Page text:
Now What?: Lost and Foundling

Now What?: Lost and Foundling

Tracing orphaned ancestors.

Q. How can you trace orphans before their adoption? In early August 1859, David Supple was one of the orphan-train riders bound for Noblesville, Ind.

I haven’t been able to obtain his birth certificate. I know his parents’ names and that he was born in New York Sept. 22, 1848. He was an orphan when he was brought to the Children’s Aid Society, but I haven’t been able to trace death records for either of his parents.

A. Obtaining early birth, marriage and death records is a hit-or-miss affair. A full 25 percent of births went unrecorded in New York City prior to 1910. The Children’s Aid Society didn’t house children as much as it gathered diem up from other orphanages and street corners before sending them on the trains.

Finding the Supple family in the census should be your first course of action, I located the John and Johanna Supple family in the 1850 federal census. It lists them as living in Manhattan’s Lower East Side, 14th ward. Names and ages given for the family are John, 50; Johanna, 30; Ann, 13; Michael, 9; and David, 4; all born in Ireland. Remember that census enumerators sometimes interviewed landlords, neighbors or whoever happened to be handy at the time of the visit. Accuracy can vary greatly, so compare at least two censuses. Try to locate this family on the 1855 state census for New York. If either parent died prior to the census, at least one of the children should be recorded. That child may be listed as an inmate in an orphanage.

Next, post queries on pertinent message boards and write to the Orphan Train Heritage Society of America (614 E. Emma Ave., Suite 115, Springdale, AR 72764, <>), which maintains records on all known orphan-train riders. If you can determine which orphanage the children were in, your search will be much easier.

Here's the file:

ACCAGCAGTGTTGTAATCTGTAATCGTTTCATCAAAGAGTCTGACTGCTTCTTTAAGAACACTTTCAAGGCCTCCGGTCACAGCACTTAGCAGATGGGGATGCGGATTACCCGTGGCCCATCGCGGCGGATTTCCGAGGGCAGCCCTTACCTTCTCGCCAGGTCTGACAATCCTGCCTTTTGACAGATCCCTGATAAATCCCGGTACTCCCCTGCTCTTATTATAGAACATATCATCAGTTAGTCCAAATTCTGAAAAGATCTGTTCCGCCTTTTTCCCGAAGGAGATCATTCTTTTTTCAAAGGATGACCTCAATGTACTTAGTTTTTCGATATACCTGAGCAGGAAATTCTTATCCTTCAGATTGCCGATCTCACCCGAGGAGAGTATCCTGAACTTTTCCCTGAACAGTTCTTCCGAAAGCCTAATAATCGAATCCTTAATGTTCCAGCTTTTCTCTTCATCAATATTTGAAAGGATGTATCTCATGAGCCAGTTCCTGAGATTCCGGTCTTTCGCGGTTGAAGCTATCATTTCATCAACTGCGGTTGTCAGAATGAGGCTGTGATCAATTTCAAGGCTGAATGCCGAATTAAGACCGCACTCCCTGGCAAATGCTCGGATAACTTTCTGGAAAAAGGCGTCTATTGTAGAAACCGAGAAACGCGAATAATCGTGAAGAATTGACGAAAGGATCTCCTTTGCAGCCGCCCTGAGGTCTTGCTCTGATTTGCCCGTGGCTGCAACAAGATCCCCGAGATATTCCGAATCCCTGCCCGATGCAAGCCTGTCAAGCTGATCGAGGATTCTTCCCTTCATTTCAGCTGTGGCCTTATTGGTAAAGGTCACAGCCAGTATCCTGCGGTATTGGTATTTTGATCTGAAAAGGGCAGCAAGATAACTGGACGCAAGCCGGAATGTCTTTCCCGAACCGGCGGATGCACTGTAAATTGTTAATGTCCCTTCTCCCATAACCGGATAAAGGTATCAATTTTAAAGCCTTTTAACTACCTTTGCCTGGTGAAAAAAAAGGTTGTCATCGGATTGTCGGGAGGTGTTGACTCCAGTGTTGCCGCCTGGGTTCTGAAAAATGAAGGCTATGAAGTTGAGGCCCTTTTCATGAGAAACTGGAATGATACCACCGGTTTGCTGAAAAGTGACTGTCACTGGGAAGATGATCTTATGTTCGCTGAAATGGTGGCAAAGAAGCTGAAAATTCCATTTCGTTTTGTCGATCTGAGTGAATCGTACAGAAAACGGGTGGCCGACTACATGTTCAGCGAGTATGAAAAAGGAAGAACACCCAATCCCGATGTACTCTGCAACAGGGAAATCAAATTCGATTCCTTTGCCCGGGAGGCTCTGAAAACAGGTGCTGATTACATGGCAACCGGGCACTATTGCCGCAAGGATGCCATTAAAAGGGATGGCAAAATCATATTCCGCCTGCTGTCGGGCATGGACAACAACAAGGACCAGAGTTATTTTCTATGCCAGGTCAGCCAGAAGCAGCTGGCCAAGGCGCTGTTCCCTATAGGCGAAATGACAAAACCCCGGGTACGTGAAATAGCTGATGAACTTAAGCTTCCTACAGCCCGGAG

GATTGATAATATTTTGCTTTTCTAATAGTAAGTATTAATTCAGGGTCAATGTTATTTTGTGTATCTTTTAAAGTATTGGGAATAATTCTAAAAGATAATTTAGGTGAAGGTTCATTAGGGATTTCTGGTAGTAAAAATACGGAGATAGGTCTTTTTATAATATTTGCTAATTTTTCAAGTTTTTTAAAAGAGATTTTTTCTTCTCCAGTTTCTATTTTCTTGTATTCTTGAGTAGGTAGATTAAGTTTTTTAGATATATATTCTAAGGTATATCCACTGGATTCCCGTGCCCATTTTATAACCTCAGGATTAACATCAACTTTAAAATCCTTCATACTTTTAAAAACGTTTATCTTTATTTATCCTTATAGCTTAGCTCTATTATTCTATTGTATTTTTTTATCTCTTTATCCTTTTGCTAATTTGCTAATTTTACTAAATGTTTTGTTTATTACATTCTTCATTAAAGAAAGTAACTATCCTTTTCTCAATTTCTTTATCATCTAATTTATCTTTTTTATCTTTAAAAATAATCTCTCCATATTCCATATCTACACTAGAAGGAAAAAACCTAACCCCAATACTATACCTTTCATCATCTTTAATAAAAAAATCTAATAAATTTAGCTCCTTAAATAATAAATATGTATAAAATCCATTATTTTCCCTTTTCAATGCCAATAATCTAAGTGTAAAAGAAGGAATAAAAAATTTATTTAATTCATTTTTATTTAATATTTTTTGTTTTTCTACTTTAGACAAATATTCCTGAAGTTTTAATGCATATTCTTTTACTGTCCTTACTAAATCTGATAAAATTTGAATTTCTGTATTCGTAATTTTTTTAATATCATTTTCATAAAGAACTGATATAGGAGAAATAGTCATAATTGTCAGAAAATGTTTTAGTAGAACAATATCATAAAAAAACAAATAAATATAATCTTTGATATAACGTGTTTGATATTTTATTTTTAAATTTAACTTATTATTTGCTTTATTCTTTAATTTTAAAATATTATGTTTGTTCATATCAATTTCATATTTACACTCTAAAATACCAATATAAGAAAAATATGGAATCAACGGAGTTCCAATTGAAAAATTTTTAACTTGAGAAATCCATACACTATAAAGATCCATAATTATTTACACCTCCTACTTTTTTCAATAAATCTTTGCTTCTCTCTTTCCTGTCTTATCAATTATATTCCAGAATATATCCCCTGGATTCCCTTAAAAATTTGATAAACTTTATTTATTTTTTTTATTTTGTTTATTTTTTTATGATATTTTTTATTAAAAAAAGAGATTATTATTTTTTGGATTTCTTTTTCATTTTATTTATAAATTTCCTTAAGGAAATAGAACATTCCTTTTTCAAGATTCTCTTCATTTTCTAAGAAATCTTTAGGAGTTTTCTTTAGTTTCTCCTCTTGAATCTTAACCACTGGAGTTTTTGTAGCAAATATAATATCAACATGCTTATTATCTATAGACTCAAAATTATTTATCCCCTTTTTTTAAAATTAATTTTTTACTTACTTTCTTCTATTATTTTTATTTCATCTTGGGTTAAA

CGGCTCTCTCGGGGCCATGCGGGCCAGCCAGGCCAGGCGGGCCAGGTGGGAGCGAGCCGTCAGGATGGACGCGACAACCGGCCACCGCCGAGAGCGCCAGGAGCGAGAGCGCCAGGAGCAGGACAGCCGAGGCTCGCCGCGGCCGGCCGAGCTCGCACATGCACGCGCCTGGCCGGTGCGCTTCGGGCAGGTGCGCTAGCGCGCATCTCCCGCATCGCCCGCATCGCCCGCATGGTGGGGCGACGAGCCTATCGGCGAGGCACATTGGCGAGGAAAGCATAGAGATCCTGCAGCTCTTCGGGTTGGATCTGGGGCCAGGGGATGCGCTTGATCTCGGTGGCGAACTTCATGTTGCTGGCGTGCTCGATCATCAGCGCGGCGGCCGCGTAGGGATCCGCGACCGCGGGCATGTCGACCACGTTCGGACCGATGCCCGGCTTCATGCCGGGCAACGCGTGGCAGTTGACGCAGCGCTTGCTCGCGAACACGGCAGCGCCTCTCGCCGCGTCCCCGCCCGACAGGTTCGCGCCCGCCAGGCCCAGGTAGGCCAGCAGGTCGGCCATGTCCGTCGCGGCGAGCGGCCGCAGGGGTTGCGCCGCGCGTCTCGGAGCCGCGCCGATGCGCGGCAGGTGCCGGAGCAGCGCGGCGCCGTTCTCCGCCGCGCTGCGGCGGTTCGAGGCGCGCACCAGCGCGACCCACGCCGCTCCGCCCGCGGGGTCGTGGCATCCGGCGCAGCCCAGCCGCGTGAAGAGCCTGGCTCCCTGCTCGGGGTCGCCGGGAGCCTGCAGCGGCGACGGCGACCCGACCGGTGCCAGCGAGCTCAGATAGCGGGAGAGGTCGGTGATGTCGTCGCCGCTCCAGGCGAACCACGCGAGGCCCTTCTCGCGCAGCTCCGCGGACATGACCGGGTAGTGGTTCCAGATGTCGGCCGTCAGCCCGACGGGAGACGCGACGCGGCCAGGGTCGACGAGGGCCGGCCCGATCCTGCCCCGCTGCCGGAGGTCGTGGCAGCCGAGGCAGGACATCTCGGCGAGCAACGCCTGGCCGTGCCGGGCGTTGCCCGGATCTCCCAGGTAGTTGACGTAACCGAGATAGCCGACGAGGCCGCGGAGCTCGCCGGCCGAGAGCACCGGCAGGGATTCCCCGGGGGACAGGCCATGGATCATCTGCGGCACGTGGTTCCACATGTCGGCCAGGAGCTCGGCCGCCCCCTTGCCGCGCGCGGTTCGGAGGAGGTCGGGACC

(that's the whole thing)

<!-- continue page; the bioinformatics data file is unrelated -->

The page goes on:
From the June 2003 Family Tree Magazine

Surrounded by Slides

Maureen A. Taylor
Q. I have a few thousand 35 mm color slides. I’d like to know if there’s any agency that’s able to convert these slides to digital format. I don’t mind scanning several at a time at home, but I don’t have time to scan thousands of slides. As an alternative, are you familiar with any slide scanner that does multiple slides at once?

A. Some slide scanners can handle multiple slides at once, but experts advise scanning slides individually to maintain image quality. You might want to consider scanning limited numbers of slides at first. Evaluate your collection and choose a select few.

After carefully examining your slide collection, you’re ready to start thinking about purchasing a scanner. With scanners’ wide price range — from less than $100 to $2,000 — you need to study your options. Next, identify the key features you want in a scanner. Read user reviews of scanners at <> before shopping around.

If you opt not to buy a scanner, you can take advantage of scanning services offered by many camera stores. Services range in price from $2 to more than $ 10 per slide. Whether this is cost-effective for you depends on the number of slides you want scanned and the value of your time. Before sending all your slides to one store, try the services first to see if you like the results. Selecting a method to scan slides is a personal decision based on your reasons for scanning the collection balanced with the number of slides and costs.

From the June 2003 Family Tree Magazine

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